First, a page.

By Mark Jones
DUBLIN — There have already been a few moments to savor during this rollercoaster Irish rugby season, but nothing has yet capped what happened in Bordeaux last Saturday. A European Cup semifinal against one of the northern hemisphere’s very best club teams in the heartland of French rugby — no one really gave Munster a prayer. But win they did, with a performance that even eclipsed the province’s famous victory over New Zealand in 1978.
Long regarded as the aristocrats of the European game, Toulouse already had one eye on the final, and it showed in a welter of missed chances and dropped passes. However, Munster were simply magnificent once they soaked up the anticipated early French onslaught.
Trailing by just four points at the break, they lost their talismanic hooker, Keith Wood, through injury and still they dominated the second half with two marvelous second-half tries. John Hayes had managed an early score to halt the Toulouse bandwagon for a while, but when Ronan O’Gara finished off a spectacular sweeping movement with 18 minutes left, the underdogs were suddenly 24-18 in front.
The stifling heat, a highly partisan atmosphere — nothing seemed to faze Munster. and when center Jason Holland raced away for try number three, captain Mick Galwey and his players were in dreamland. O’Gara converted for an impressive personal tally of 21 points and the impossible had happened.
How the 3,000 or so supporters who had made the trip to Bordeaux celebrated. A couple of Limerick fellas jumped on a motorbike, caught a ferry to England, hit the road, caught another ferry across the English channel and then sped down to the south of France. Others came in their droves from all corners to witness history.
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"The occasion and the result speak for themselves," said a jubilant Galwey. "We had to take on Toulouse, their supporters and the heat."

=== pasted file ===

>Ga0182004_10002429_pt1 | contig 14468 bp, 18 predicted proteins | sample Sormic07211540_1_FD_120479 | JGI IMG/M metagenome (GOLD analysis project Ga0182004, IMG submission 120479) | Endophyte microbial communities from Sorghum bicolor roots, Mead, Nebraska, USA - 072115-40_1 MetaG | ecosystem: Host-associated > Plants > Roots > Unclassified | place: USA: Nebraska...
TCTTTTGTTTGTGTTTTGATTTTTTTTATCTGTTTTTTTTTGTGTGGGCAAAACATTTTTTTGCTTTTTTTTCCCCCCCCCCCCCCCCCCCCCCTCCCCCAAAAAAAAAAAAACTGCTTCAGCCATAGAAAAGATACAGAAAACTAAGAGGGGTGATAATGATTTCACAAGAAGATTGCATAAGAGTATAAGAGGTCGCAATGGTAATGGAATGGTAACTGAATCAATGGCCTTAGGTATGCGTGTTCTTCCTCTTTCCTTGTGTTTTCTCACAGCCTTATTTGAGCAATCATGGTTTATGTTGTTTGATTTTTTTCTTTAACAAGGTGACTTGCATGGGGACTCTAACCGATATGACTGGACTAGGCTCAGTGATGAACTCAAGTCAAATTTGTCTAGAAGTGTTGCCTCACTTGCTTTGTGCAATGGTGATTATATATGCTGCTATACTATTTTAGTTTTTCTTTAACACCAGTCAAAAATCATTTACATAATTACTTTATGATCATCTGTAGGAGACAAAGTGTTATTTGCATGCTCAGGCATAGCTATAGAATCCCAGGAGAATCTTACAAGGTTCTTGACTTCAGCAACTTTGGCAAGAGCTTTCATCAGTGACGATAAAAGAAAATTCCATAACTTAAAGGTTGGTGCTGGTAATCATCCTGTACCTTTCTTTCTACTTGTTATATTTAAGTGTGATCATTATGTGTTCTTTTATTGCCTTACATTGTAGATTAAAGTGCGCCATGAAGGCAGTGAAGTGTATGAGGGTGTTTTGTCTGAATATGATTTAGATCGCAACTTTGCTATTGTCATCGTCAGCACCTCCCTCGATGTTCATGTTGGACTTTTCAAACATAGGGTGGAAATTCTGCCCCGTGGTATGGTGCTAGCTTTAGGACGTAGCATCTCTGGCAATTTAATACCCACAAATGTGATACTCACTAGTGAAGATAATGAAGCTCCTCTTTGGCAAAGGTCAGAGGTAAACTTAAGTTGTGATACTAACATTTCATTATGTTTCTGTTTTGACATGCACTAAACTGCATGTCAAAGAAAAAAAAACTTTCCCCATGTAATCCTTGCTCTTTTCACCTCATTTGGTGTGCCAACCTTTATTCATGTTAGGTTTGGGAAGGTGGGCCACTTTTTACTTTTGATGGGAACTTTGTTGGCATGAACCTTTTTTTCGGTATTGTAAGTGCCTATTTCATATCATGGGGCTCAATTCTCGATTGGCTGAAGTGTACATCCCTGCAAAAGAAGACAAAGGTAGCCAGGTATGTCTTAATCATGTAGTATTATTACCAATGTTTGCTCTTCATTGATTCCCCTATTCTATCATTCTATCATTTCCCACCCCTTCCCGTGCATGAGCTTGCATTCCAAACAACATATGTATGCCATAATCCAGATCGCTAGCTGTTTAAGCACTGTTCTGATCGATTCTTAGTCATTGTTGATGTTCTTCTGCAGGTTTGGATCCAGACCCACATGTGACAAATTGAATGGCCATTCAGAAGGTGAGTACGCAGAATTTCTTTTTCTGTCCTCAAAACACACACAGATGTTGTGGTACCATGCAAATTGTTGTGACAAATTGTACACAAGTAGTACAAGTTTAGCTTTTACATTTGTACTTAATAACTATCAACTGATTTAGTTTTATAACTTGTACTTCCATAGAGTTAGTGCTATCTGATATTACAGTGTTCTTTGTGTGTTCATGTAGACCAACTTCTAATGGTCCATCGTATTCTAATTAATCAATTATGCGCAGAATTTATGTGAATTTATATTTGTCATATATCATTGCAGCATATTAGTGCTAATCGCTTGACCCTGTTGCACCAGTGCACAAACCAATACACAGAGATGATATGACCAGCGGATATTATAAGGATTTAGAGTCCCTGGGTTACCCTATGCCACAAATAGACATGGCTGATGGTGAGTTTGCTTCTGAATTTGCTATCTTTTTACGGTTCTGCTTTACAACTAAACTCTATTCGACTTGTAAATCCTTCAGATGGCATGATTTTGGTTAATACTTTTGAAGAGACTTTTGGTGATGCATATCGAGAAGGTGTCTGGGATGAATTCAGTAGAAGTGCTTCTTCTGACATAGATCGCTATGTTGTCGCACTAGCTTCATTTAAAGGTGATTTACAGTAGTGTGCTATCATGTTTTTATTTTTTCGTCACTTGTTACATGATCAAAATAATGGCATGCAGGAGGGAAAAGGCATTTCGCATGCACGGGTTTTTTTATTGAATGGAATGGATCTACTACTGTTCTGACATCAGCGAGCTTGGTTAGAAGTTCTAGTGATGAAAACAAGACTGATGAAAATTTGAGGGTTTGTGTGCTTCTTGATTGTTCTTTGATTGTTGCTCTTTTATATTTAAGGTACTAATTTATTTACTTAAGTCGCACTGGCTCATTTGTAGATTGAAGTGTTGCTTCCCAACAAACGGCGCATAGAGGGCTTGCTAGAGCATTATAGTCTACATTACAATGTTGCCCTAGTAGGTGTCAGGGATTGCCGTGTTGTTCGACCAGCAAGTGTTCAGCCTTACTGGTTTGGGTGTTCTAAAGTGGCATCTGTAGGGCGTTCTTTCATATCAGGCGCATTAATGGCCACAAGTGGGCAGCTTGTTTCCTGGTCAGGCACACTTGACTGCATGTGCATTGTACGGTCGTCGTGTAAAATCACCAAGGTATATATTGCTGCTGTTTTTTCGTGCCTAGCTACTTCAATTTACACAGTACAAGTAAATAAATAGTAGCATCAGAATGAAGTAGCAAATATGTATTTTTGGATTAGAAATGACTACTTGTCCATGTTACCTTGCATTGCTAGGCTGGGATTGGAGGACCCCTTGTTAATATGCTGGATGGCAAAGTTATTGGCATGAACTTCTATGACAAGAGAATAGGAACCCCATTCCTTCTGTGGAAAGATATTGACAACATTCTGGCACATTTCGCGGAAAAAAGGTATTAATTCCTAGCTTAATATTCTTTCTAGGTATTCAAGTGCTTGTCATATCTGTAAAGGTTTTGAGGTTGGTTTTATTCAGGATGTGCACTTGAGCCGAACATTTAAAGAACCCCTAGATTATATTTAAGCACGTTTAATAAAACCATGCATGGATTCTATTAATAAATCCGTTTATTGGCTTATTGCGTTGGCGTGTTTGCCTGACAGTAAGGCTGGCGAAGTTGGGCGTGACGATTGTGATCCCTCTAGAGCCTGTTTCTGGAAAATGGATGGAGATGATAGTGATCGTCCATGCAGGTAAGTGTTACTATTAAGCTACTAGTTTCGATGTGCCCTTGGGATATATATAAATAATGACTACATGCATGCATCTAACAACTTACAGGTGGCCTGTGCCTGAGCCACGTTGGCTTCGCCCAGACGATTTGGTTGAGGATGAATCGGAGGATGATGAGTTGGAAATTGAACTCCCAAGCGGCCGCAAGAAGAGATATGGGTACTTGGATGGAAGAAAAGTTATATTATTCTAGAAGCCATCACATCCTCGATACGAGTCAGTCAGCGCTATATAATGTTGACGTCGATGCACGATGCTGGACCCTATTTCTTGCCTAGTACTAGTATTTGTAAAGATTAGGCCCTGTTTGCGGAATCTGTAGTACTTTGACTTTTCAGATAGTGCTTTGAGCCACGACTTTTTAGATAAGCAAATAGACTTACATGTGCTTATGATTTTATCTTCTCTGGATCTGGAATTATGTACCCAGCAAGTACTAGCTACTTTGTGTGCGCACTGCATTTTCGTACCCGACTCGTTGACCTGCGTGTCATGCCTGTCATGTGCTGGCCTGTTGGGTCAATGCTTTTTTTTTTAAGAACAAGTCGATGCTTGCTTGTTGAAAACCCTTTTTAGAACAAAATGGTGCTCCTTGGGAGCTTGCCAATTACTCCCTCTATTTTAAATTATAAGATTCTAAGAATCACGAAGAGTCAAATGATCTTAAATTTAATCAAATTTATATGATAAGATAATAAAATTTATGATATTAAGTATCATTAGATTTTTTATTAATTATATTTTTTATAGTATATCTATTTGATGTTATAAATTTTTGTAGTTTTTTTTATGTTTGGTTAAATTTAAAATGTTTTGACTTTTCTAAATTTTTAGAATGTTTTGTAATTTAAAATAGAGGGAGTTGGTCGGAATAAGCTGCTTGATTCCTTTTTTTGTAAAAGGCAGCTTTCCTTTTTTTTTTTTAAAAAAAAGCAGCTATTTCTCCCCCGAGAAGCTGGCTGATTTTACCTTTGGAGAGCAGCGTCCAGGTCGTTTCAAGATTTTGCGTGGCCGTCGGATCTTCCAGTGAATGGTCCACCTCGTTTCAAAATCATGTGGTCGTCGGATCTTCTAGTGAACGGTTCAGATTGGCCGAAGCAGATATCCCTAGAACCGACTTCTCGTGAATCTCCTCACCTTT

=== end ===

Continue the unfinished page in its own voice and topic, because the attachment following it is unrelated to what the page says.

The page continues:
One of Galwey first tasks after the game was to take a phone call of congratulations from the actor — and Limerickman — Richard Harris, who was calling from Mexico.
Munster now take on English club Northampton in the final at Twickenham on May 27 and, after putting paid to Toulouse, overconfidence would seem to be the only obstacle to a second Irish European Cup success in a row.
Certainly, the presumption that Irish teams have no chance in France has been blown out of the water this season. First there was that historic Six Nations triumph in Paris and now this victory. If the newer kids on the block — Peter Stringer and O’Gara — were once again outstanding, veterans such as Peter Clohessy and Galwey have been magnificent this season.
There was also a stunning individual effort from wing forward David Wallace and another invaluable contribution from Munster’s Australian import, John Langford. Previously, Irish fitness, self-belief and class had been routinely rubbished by the best of French rugby — for the moment the tables have been turned and it feels good.
"It was the sort of day that makes you get into sport," said coach Declan Kidney. "You put yourself up against one of the top teams around and you win. But it’s important to say that we’re only in a final, we’ve won nothing yet."
For the first time in a while, Kidney was wrong. No matter what happens in the final, this magnificent Munster team has already won our hearts.